homeless

There are other examples I’m sure; the world’s crying out for peace, and the Kingdom will break through like green shoots from pavement cracks. We need to look out for them, we need to encourage and build them and take them seriously, because these aren’t neutered cliches, they’re moments that point to a different, greater, better world. And those sounds you hear and the beauty you see are swords being turned into ploughshares; they’re signs that another world is possible, another world is breaking through.

Enchanting the World Through Cosplay

e284985f4d49497dea52c4578a56f0ce--the-flash-little-boys

I was eating lunch outside Derby Comic Con a couple of weeks ago, sun shining on a college car park as conventioneers and Stormtroopers. In a doorway stands a young woman dressed as Harley Quinn from DC Comics. Suddenly, an ecstatic squeal rings out; another, much shorter Harley, probably about seven years old looks at the young woman and shouts “YOU’RE SO COOL!”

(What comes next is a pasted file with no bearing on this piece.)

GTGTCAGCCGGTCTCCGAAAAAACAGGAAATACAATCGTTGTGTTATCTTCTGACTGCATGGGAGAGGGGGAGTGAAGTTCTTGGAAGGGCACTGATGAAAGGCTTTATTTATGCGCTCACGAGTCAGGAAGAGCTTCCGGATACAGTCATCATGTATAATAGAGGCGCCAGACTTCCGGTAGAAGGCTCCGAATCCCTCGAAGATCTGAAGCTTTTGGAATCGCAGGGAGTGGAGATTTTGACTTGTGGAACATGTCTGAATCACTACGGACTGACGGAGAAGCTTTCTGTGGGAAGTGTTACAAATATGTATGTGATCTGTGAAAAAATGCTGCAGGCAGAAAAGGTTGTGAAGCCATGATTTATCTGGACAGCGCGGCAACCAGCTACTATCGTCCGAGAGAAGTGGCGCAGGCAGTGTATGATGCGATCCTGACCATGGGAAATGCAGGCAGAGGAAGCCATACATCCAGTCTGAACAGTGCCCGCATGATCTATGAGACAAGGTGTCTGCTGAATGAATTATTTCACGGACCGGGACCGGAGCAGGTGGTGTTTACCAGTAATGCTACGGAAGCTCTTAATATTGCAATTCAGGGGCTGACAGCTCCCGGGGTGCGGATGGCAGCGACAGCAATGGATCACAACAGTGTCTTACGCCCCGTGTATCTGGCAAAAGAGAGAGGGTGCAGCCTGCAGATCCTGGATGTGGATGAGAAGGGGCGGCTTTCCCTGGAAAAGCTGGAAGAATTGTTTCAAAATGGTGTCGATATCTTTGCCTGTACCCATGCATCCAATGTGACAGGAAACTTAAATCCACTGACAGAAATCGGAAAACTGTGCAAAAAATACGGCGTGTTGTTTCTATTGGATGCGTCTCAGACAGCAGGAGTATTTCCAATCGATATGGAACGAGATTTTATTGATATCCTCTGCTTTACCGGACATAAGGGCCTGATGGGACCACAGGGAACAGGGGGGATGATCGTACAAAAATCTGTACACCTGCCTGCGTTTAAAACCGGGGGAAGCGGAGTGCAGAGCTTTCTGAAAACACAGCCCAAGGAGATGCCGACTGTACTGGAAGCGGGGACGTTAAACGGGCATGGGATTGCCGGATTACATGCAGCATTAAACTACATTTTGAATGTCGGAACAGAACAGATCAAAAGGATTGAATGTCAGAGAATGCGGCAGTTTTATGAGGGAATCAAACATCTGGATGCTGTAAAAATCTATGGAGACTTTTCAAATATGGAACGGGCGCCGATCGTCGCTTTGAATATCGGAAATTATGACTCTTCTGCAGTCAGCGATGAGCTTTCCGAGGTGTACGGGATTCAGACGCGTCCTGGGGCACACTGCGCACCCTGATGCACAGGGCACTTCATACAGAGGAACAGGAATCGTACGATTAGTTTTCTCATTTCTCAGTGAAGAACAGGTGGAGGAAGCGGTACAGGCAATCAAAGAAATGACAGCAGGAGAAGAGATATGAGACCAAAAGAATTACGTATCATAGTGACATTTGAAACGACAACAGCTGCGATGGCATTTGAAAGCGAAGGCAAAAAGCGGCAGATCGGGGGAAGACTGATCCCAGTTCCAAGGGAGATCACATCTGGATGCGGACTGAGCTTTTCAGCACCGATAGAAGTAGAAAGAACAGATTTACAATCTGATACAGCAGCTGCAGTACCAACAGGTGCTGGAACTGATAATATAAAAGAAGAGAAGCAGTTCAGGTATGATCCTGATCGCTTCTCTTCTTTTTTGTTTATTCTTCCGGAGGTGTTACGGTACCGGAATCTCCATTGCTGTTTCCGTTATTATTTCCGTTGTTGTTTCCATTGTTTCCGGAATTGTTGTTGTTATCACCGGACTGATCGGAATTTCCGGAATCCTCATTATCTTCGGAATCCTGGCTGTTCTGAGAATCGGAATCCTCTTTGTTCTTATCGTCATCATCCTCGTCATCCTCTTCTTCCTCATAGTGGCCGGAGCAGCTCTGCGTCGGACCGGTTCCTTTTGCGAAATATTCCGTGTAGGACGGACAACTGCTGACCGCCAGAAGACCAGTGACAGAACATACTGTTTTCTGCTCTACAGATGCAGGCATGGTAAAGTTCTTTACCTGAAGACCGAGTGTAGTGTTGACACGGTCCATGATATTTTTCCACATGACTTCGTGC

“You’re so cool too!” replies older Harley, making the little girl’s day. And meanwhile, just around the corner, a toddler is giving the biggest hug ever to someone dressed as Olaf the Snowman from Disney’s Frozen.

Cosplay has seen a massive growth over the last couple of decades, expanding alongside geek culture from being a niche hobby to becoming, well, a niche hobby that’s a lot more recognised. On its surface we see people dressing as characters from movies and comics and anime, a Halloween fancy dress party that’s broken its boundaries, but dig deeper and cosplay reveals itself to be so much more.

In some ways cosplay is creativity in its purest form – no-one needs to dress up as Batman – but it fires the imagination, it encourages problem-solving, it promotes the development of skills – dressmaking and textiles and model making and make-up and prop design. Cosplay’s about learning through creativity – learning in community, or developing self-taught skills through trial and error. Say what you want about its immediate practical application but the world’s a little smarter because someone figured out how to make a replica Ghostbusters proton pack.